The closer role for the Chicago Cubs has seemed to be one of life’s greatest mysteries early on in the 2013 season, and has been a question mark in recent years. A position that once was filled by the likes of Lee Smith, Bruce Sutter and Randy Myers is now a revolving door of inconsistency causing gray hairs for many Cubs fans. What should the team do to fix this situation? Let’s explore some possible options.
The first option the team has been trying since late 2009 is Carlos Marmol. His first year as the team’s closer was very successful (38 saves, 2.55 ERA, 138 strikeouts in 2010), but since then it has been a wild roller coaster (most notably with his command). He blew ten save chances in 2011, and has lost the closer role in each of the last two seasons due to his inability to locate his pitches and get crucial outs. I would not be surprised if the Cubs keep returning to Marmol as their closer if other players do poorly in the role, but he has been most successful in his career as a middle relief man.
Another option, which the team appears to be going with, is current closer Kevin Gregg. So far this year, he has converted all six of his save chances and has posted an impressive 1.08 ERA. But in spite of his good numbers, I’m not completely sold on him as being a real “solution” at closer. In his first stint with the Cubs in 2009, he had arguably his worst season as a closer in his career. He converted only 23 save opportunities, blew seven more and was eventually replaced by Marmol.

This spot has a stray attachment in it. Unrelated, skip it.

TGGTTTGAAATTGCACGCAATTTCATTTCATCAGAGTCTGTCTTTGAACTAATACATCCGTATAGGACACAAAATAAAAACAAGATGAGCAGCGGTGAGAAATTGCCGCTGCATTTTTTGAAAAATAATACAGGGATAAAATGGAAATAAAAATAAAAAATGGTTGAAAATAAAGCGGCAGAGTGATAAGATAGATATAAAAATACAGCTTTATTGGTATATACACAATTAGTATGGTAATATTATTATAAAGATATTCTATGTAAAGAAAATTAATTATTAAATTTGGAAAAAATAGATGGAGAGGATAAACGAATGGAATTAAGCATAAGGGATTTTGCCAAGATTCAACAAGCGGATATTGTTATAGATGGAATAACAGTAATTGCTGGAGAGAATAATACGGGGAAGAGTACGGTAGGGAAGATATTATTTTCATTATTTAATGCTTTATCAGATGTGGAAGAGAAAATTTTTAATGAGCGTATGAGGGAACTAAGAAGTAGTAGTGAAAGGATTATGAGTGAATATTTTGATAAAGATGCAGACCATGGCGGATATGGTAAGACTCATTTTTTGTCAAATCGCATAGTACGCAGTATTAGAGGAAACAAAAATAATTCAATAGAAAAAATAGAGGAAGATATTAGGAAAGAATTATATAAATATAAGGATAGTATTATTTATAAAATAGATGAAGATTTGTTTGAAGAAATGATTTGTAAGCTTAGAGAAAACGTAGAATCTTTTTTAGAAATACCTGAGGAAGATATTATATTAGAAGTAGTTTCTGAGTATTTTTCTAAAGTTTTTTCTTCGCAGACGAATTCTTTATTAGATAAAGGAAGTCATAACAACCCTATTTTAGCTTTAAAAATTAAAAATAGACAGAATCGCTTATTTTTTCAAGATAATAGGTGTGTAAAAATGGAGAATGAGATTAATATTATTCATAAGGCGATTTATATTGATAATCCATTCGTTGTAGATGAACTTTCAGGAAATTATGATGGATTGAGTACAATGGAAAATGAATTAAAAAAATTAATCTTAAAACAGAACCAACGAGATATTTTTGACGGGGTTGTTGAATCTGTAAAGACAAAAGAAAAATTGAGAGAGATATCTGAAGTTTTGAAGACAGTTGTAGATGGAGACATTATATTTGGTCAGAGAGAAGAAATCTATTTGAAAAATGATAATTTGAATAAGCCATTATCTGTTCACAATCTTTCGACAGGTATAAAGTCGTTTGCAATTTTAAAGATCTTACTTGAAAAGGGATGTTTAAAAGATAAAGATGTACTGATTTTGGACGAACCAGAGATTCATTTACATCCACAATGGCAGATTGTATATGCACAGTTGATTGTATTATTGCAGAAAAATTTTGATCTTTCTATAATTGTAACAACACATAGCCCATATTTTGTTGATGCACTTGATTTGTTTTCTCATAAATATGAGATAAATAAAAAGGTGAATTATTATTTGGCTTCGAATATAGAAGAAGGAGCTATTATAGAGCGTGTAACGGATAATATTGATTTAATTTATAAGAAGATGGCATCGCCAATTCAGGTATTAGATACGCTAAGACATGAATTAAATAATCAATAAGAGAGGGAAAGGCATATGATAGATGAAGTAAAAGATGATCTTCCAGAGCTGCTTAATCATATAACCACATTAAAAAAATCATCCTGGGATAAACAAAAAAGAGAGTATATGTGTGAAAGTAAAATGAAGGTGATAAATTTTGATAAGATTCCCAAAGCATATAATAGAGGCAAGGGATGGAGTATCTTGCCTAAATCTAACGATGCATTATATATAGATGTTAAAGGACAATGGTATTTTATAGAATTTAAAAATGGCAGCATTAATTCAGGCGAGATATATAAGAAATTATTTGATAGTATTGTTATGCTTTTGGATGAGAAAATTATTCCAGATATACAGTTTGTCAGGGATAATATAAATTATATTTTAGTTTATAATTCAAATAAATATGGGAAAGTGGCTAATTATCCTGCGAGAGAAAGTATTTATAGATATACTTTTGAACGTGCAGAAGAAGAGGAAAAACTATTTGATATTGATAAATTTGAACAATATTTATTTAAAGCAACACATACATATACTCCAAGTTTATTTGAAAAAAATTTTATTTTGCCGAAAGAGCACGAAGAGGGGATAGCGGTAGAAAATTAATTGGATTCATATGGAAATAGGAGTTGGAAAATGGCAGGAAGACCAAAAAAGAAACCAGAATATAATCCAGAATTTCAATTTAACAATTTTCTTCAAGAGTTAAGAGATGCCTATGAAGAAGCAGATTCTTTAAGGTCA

A third possible candidate for the position would be James Russell. Arguably the best pitcher in an unimpressive Cubs bullpen last season, Russell actually picked up two saves while Marmol was relieved of his closing duties. Russell also posted a remarkable 7-1 record given the team’s overall record, and was one of the few bright spots on the team. Plus, he has the luxury of turning to his father, Jeff Russell, for advice, who picked up 186 major league saves in his own major league career.
My last thought as a Cubs closer: Brian Wilson. He is still on the mend from his Tommy John surgery last season, but given the fact that the team signed other pitchers coming back from injuries this offseason, it doesn’t seem like that crazy of an idea. Scott Feldman has done pretty well so far this season, and Scott Baker hasn’t even returned from his Tommy John surgery last year. If the Cubs sign Wilson and he returns to his all-star form, then they could have a serious late game threat out of the bullpen for years to come.
If I were in the Cubs front office, I would take the risk on Brian Wilson. Not only could he be a potential all-star again, but he would also bring a lot of money from fans who want to see him pitch. And who knows? Maybe he can even help bring a certain trophy back to a certain franchise…